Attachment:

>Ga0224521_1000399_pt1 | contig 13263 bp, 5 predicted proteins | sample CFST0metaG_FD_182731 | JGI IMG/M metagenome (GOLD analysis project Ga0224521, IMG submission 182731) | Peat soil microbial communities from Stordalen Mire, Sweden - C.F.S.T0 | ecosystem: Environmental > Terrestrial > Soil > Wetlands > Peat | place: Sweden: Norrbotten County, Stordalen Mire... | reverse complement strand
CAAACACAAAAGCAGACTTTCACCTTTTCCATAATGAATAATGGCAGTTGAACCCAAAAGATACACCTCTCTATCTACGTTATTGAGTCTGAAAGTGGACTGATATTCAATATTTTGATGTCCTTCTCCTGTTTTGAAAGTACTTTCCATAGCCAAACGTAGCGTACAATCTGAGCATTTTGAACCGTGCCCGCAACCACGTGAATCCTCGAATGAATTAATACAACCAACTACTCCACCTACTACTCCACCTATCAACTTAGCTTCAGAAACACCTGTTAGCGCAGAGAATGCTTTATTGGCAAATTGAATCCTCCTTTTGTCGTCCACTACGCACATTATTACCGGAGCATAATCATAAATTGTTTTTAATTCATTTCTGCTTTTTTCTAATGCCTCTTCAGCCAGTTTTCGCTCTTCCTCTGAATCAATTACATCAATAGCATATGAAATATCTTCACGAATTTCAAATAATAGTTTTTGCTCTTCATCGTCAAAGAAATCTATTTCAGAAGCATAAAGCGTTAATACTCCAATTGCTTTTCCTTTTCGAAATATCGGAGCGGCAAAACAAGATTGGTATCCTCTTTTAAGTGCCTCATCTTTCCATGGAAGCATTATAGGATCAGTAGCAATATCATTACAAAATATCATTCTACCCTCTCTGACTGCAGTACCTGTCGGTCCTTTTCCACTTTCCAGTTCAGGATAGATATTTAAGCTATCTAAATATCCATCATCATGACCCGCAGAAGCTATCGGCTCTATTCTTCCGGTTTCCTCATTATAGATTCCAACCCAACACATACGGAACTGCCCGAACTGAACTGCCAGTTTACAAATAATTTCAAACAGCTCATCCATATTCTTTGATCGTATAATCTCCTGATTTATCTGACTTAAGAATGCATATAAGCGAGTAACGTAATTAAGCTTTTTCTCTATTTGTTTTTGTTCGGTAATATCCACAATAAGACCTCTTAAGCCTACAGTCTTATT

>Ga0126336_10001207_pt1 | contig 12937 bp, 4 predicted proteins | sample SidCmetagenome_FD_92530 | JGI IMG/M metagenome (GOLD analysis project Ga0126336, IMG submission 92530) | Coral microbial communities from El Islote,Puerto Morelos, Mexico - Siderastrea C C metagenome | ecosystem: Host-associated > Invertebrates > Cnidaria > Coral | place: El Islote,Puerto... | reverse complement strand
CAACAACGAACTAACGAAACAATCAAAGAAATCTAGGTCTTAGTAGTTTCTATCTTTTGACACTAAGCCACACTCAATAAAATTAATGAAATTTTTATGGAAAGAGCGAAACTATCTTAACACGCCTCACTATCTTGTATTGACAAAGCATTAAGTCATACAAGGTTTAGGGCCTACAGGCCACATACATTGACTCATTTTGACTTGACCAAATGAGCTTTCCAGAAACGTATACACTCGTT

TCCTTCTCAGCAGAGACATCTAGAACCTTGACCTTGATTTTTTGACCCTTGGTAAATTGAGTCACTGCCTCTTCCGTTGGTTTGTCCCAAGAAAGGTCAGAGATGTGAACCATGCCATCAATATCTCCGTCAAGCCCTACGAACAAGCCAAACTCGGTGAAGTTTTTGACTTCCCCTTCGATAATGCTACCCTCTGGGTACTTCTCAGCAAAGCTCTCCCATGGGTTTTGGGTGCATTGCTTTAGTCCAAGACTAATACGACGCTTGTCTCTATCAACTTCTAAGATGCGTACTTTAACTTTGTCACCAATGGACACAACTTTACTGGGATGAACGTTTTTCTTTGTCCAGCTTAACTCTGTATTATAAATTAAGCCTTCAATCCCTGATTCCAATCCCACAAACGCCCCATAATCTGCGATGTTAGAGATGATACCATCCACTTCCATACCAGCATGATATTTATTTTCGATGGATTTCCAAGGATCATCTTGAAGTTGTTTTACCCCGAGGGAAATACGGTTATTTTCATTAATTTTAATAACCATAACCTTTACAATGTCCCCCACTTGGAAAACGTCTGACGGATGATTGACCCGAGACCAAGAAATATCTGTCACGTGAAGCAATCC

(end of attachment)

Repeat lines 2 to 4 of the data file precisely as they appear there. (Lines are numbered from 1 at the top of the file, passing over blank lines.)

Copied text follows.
CAAACACAAAAGCAGACTTTCACCTTTTCCATAATGAATAATGGCAGTTGAACCCAAAAGATACACCTCTCTATCTACGTTATTGAGTCTGAAAGTGGACTGATATTCAATATTTTGATGTCCTTCTCCTGTTTTGAAAGTACTTTCCATAGCCAAACGTAGCGTACAATCTGAGCATTTTGAACCGTGCCCGCAACCACGTGAATCCTCGAATGAATTAATACAACCAACTACTCCACCTACTACTCCACCTATCAACTTAGCTTCAGAAACACCTGTTAGCGCAGAGAATGCTTTATTGGCAAATTGAATCCTCCTTTTGTCGTCCACTACGCACATTATTACCGGAGCATAATCATAAATTGTTTTTAATTCATTTCTGCTTTTTTCTAATGCCTCTTCAGCCAGTTTTCGCTCTTCCTCTGAATCAATTACATCAATAGCATATGAAATATCTTCACGAATTTCAAATAATAGTTTTTGCTCTTCATCGTCAAAGAAATCTATTTCAGAAGCATAAAGCGTTAATACTCCAATTGCTTTTCCTTTTCGAAATATCGGAGCGGCAAAACAAGATTGGTATCCTCTTTTAAGTGCCTCATCTTTCCATGGAAGCATTATAGGATCAGTAGCAATATCATTACAAAATATCATTCTACCCTCTCTGACTGCAGTACCTGTCGGTCCTTTTCCACTTTCCAGTTCAGGATAGATATTTAAGCTATCTAAATATCCATCATCATGACCCGCAGAAGCTATCGGCTCTATTCTTCCGGTTTCCTCATTATAGATTCCAACCCAACACATACGGAACTGCCCGAACTGAACTGCCAGTTTACAAATAATTTCAAACAGCTCATCCATATTCTTTGATCGTATAATCTCCTGATTTATCTGACTTAAGAATGCATATAAGCGAGTAACGTAATTAAGCTTTTTCTCTATTTGTTTTTGTTCGGTAATATCCACAATAAGACCTCTTAAGCCTACAGTCTTATT

>Ga0126336_10001207_pt1 | contig 12937 bp, 4 predicted proteins | sample SidCmetagenome_FD_92530 | JGI IMG/M metagenome (GOLD analysis project Ga0126336, IMG submission 92530) | Coral microbial communities from El Islote,Puerto Morelos, Mexico - Siderastrea C C metagenome | ecosystem: Host-associated > Invertebrates > Cnidaria > Coral | place: El Islote,Puerto... | reverse complement strand
CAACAACGAACTAACGAAACAATCAAAGAAATCTAGGTCTTAGTAGTTTCTATCTTTTGACACTAAGCCACACTCAATAAAATTAATGAAATTTTTATGGAAAGAGCGAAACTATCTTAACACGCCTCACTATCTTGTATTGACAAAGCATTAAGTCATACAAGGTTTAGGGCCTACAGGCCACATACATTGACTCATTTTGACTTGACCAAATGAGCTTTCCAGAAACGTATACACTCGTT